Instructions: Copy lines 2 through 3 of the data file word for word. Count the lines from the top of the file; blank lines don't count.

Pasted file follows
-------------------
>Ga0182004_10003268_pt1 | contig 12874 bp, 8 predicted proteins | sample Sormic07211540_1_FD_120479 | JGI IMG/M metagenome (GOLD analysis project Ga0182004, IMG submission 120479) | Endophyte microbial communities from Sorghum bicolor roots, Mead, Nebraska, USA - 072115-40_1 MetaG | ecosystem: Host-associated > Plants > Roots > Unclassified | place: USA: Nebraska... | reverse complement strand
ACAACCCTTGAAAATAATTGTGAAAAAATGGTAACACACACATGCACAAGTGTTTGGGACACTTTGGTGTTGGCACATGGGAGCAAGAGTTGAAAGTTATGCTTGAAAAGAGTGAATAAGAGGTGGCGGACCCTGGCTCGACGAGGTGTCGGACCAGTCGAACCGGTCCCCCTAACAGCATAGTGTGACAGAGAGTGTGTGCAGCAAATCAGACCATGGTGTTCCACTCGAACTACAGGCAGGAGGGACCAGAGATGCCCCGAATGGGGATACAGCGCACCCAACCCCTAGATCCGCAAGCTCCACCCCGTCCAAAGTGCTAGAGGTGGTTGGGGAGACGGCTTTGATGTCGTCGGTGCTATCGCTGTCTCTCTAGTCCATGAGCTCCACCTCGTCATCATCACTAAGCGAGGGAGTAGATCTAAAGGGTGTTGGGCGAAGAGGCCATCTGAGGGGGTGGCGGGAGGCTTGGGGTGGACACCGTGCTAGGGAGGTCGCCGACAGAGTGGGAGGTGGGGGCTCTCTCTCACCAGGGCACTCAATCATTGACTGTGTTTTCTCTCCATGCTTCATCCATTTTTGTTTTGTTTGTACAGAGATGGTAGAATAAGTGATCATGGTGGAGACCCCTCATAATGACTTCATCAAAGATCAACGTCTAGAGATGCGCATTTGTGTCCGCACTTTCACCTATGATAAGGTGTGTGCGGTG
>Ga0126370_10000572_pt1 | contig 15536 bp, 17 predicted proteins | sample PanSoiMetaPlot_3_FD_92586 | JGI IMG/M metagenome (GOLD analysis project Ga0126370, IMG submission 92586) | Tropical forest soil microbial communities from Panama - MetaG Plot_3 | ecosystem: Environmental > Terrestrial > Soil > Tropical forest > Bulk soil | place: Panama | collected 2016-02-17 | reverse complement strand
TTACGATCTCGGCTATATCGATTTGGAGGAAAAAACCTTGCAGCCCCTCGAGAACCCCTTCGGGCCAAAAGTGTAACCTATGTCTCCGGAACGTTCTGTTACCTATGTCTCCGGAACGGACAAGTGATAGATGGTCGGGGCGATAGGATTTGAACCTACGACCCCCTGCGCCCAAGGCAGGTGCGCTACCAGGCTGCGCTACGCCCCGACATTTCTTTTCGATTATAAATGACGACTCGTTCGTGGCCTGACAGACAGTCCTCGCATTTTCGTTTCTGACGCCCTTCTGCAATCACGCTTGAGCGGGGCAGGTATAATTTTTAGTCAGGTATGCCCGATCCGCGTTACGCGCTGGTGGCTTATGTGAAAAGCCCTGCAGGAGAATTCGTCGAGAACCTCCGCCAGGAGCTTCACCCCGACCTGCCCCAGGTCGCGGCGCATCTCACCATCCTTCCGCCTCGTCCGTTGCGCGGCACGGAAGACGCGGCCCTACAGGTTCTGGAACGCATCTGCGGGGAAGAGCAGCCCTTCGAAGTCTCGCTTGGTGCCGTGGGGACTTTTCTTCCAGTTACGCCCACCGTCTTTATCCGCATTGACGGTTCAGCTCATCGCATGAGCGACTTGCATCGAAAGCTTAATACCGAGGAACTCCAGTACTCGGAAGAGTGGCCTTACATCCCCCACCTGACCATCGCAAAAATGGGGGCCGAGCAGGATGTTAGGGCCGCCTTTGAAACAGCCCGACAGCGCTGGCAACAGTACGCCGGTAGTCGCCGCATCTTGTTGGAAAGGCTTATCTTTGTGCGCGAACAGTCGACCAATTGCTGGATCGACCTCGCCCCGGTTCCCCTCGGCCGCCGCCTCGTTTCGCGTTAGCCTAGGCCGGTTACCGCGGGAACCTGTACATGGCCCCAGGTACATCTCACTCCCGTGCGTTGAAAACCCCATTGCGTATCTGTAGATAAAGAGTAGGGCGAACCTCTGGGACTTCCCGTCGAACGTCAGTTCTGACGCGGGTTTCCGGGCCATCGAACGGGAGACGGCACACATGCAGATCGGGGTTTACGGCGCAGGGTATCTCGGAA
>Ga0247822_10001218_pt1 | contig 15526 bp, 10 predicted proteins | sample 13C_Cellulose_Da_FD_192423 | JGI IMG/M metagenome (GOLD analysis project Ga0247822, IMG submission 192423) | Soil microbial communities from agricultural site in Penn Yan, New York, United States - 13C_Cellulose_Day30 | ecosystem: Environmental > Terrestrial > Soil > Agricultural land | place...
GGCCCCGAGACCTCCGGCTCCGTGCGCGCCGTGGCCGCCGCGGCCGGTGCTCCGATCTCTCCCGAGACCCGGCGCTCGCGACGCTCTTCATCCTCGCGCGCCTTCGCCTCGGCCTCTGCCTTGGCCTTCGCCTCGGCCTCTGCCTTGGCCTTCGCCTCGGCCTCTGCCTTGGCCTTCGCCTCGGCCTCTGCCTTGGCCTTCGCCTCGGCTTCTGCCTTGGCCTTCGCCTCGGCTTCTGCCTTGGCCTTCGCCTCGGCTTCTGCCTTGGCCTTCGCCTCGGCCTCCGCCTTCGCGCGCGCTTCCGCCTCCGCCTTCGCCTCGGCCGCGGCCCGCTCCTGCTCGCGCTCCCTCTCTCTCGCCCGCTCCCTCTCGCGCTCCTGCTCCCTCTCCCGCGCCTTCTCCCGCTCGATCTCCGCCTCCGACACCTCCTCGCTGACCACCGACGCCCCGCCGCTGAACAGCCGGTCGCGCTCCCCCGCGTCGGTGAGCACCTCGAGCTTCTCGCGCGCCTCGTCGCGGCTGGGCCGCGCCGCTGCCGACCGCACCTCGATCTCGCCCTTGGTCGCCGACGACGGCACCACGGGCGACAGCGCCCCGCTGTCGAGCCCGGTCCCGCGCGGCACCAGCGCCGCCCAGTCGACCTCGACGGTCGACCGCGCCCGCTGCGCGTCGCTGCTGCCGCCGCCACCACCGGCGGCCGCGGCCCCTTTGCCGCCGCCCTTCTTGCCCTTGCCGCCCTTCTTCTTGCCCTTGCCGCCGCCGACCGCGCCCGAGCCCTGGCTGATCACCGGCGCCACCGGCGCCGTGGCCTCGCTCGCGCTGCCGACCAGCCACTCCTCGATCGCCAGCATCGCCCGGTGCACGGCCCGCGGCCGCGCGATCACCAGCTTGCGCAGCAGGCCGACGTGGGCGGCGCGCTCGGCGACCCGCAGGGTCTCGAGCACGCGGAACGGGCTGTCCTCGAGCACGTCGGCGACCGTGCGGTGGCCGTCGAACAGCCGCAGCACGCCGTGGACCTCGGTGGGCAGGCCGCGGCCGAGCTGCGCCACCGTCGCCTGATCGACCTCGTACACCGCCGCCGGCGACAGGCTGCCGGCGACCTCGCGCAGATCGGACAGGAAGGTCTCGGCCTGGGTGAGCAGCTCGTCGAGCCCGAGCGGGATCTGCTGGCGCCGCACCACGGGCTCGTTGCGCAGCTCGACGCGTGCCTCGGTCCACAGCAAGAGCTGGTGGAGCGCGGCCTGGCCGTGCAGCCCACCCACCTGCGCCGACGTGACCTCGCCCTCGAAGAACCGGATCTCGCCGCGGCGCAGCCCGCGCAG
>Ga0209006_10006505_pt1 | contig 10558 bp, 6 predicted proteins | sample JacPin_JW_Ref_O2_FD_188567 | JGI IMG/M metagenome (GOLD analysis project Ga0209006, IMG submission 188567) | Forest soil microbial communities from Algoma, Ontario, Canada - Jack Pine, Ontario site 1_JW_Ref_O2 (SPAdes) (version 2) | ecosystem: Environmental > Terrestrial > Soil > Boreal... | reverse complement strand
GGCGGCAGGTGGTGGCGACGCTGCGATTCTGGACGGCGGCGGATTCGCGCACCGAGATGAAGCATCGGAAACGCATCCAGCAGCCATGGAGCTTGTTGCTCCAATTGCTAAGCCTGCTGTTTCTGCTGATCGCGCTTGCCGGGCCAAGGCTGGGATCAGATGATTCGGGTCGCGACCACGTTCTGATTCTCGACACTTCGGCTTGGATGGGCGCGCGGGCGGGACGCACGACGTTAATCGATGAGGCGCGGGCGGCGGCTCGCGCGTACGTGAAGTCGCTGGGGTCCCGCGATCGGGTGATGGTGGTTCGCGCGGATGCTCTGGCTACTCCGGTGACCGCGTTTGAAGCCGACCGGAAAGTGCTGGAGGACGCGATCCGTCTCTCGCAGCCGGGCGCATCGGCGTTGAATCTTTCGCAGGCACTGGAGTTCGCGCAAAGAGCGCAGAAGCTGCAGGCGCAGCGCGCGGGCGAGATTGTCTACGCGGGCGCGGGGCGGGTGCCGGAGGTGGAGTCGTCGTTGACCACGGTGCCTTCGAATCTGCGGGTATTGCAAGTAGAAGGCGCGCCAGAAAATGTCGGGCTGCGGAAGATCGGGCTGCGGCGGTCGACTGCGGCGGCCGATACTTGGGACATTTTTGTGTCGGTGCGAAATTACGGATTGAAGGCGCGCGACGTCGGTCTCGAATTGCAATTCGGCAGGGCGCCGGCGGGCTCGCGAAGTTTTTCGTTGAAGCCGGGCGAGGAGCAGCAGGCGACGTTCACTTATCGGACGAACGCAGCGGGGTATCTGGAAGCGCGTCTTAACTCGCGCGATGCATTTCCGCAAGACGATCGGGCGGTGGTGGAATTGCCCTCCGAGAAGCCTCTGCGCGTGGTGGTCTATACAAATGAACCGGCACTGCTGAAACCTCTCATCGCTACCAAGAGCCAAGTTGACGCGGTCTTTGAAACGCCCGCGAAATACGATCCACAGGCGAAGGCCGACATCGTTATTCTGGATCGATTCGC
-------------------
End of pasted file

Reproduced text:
ACAACCCTTGAAAATAATTGTGAAAAAATGGTAACACACACATGCACAAGTGTTTGGGACACTTTGGTGTTGGCACATGGGAGCAAGAGTTGAAAGTTATGCTTGAAAAGAGTGAATAAGAGGTGGCGGACCCTGGCTCGACGAGGTGTCGGACCAGTCGAACCGGTCCCCCTAACAGCATAGTGTGACAGAGAGTGTGTGCAGCAAATCAGACCATGGTGTTCCACTCGAACTACAGGCAGGAGGGACCAGAGATGCCCCGAATGGGGATACAGCGCACCCAACCCCTAGATCCGCAAGCTCCACCCCGTCCAAAGTGCTAGAGGTGGTTGGGGAGACGGCTTTGATGTCGTCGGTGCTATCGCTGTCTCTCTAGTCCATGAGCTCCACCTCGTCATCATCACTAAGCGAGGGAGTAGATCTAAAGGGTGTTGGGCGAAGAGGCCATCTGAGGGGGTGGCGGGAGGCTTGGGGTGGACACCGTGCTAGGGAGGTCGCCGACAGAGTGGGAGGTGGGGGCTCTCTCTCACCAGGGCACTCAATCATTGACTGTGTTTTCTCTCCATGCTTCATCCATTTTTGTTTTGTTTGTACAGAGATGGTAGAATAAGTGATCATGGTGGAGACCCCTCATAATGACTTCATCAAAGATCAACGTCTAGAGATGCGCATTTGTGTCCGCACTTTCACCTATGATAAGGTGTGTGCGGTG
>Ga0126370_10000572_pt1 | contig 15536 bp, 17 predicted proteins | sample PanSoiMetaPlot_3_FD_92586 | JGI IMG/M metagenome (GOLD analysis project Ga0126370, IMG submission 92586) | Tropical forest soil microbial communities from Panama - MetaG Plot_3 | ecosystem: Environmental > Terrestrial > Soil > Tropical forest > Bulk soil | place: Panama | collected 2016-02-17 | reverse complement strand